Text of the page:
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Power shifting among NBA teams

Cleveland Cavaliers forward LeBron James during media day at Cleveland Clinic Courts. Mandatory Credit: Ken Blaze -USA TODAY Sports
Cleveland Cavaliers forward LeBron James during media day at Cleveland Clinic Courts. Mandatory Credit: Ken Blaze -USA TODAY Sports

In just a few weeks, we will see LeBron James in his wine and gold number 23 jersey for the first time in four years. We will see the return of Kobe Bryant and Derrick Rose; both will be back on the floor, after suffering leg injuries causing them to miss the majority of last season.

Derrick Fisher will make his coaching debut. The league will miss Paul George, who is still recovering from the broken leg he suffered during the FIBA World Cup and is expected to miss the entire 2014-2015 NBA season.

With James leaving the big three in Miami and teaming up with Kyrie Irving and Kevin Love in Cleveland, the NBA is bound to look different for the first time in four years. The Western Conference did not change for the most part.

The playoff picture will look similar, although last year taught everyone not to sleep on the Spurs. However, the Oklahoma City Thunder will not lose their number one spot in the West this season.

This is how I think the West will look come playoff time:

1.     Oklahoma City Thunder

2.     L.A. Clippers

3.     San Antonio Spurs

4.     Portland Trailblazers

5.     Houston Rockets

6.     Golden State Warriors

7.     Memphis Grizzles

8.     Dallas Mavericks 

As a surprise team in the West, I like the New Orleans Pelicans as a potential playoff team, and they have the talent to do it. The performances of Eric Gordon and Tyreke Evans are key. With Jrue Holiday back from injury and Anthony Davis’ potential starting to blossom, I can see NOLA making it close to an eight seed.

For the first time in four years, the Eastern Conference is up for grabs. Never has a team gone from having the number one pick in the draft one season to instant championship contender the following year. That is what happened in Cleveland, thanks to James returning and the addition of Kevin Love to go along with All-Star Kyrie Irving.

I think the East will look like this come playoff time.

1.     Cleveland Cavilers

2.     Chicago Bulls

3.     Washington Wizards

4.     Toronto Raptors

5.     Miami Heat

6.     Brooklyn Nets

7.     New York Knicks

8.     Atlanta Hawks 

The Miami Heat have had to make the biggest adjustment this offseason because life without LeBron James will be incredibly difficult for the Heat. The duo of Chris Bosh and Dwyane Wade should be enough to keep Miami relevant in the playoff discussion, but that is assuming Wade stays healthy. The future Hall of Fame shooting guard appeared in only 54 games last season, and even with that maintenance program, as the Heat called it, he visibly regressed at the end of Miami’s playoff run.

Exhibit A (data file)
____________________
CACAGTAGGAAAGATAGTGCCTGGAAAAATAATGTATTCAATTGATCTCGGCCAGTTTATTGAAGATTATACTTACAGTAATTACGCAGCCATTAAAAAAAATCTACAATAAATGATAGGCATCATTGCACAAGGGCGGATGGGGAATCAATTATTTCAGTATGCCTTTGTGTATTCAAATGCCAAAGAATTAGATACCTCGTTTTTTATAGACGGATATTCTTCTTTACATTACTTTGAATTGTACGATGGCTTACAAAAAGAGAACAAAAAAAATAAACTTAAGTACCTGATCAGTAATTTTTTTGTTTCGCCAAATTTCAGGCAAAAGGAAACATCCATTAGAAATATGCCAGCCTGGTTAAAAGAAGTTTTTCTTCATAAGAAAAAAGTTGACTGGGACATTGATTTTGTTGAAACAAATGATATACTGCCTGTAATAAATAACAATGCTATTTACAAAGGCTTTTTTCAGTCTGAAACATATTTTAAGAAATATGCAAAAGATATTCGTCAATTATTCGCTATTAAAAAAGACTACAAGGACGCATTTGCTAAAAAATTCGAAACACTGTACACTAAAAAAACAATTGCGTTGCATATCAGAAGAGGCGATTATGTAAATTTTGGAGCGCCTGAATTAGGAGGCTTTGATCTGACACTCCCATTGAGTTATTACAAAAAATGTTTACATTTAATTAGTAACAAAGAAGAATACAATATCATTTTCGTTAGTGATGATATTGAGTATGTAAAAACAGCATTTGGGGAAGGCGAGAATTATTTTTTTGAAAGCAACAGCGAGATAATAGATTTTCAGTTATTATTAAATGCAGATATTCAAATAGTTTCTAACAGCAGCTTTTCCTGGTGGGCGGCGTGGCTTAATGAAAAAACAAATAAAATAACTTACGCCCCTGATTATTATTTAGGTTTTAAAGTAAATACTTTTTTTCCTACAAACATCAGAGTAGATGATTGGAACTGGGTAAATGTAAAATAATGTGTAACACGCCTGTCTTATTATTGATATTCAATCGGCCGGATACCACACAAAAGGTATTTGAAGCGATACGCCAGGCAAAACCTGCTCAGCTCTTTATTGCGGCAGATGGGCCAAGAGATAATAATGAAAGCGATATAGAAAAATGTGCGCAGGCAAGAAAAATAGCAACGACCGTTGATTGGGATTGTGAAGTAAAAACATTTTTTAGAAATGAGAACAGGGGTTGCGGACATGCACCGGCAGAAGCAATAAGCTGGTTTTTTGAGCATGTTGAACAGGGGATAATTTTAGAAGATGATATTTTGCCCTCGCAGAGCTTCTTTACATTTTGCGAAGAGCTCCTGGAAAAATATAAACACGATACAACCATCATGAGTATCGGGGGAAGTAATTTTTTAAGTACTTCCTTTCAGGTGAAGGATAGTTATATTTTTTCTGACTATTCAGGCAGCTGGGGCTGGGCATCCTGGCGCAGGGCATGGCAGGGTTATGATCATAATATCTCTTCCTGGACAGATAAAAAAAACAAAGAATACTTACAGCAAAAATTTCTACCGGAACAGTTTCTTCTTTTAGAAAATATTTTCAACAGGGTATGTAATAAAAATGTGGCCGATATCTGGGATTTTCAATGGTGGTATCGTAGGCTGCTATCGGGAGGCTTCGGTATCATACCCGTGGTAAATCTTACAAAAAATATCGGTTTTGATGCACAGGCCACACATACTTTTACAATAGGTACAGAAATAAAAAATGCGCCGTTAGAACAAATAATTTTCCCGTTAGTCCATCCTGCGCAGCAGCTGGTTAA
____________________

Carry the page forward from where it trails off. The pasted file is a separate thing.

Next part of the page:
Personally, I think Wade has enough in the tank to be a productive player, but without LeBron to take the attention away, his physical and shooting limitations will be magnified, leaving a slightly inferior player to what we expect.

Miami’s big move this offseason was the addition of Luol Deng. Deng is likely overpaid at this point, simply because he isn’t a dynamic offensive option and his body has what seems like a million miles on it. But in year one, it is reasonable to expect near All-Star production from Deng, and the Heat will need it.

The Cavaliers’ biggest contenders for the Eastern Conference title are the Chicago Bulls.  The Bulls were very busy in the offseason, but their biggest addition will be a healthy Derrick Rose. The former MVP appeared to be rusty during his time with USA Basketball at the FIBA World Cup, but Rose emerged from a long basketball schedule healthy, and that is encouraging.

It is easy to forget just how explosive and efficient he was at his pre-injury peak, and even 90 percent of Rose would be a game-changer for an otherwise impotent offense and the landscape of the east.

In addition to Rose, Chicago added Pau Gasol to the fold, and alongside the veteran, the Bulls have two high-profile rookies in Nikola Mirotic and Doug McDermott. Mirotic has the reputation of being NBA-ready, and with McDermott serving four years in college, many expect him to be an early contributor, especially as a perimeter shooter.

As a result of that trio and the combination of Joakim Noah and Taj Gibson, the Bulls have one of the deepest front-courts in the NBA, and they are utterly loaded from a talent standpoint.

With all of the NBA’s top players in action and the separation of the big three in Miami, this season has the making to be one of the more exciting seasons in recent history.

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Power shifting among NBA teams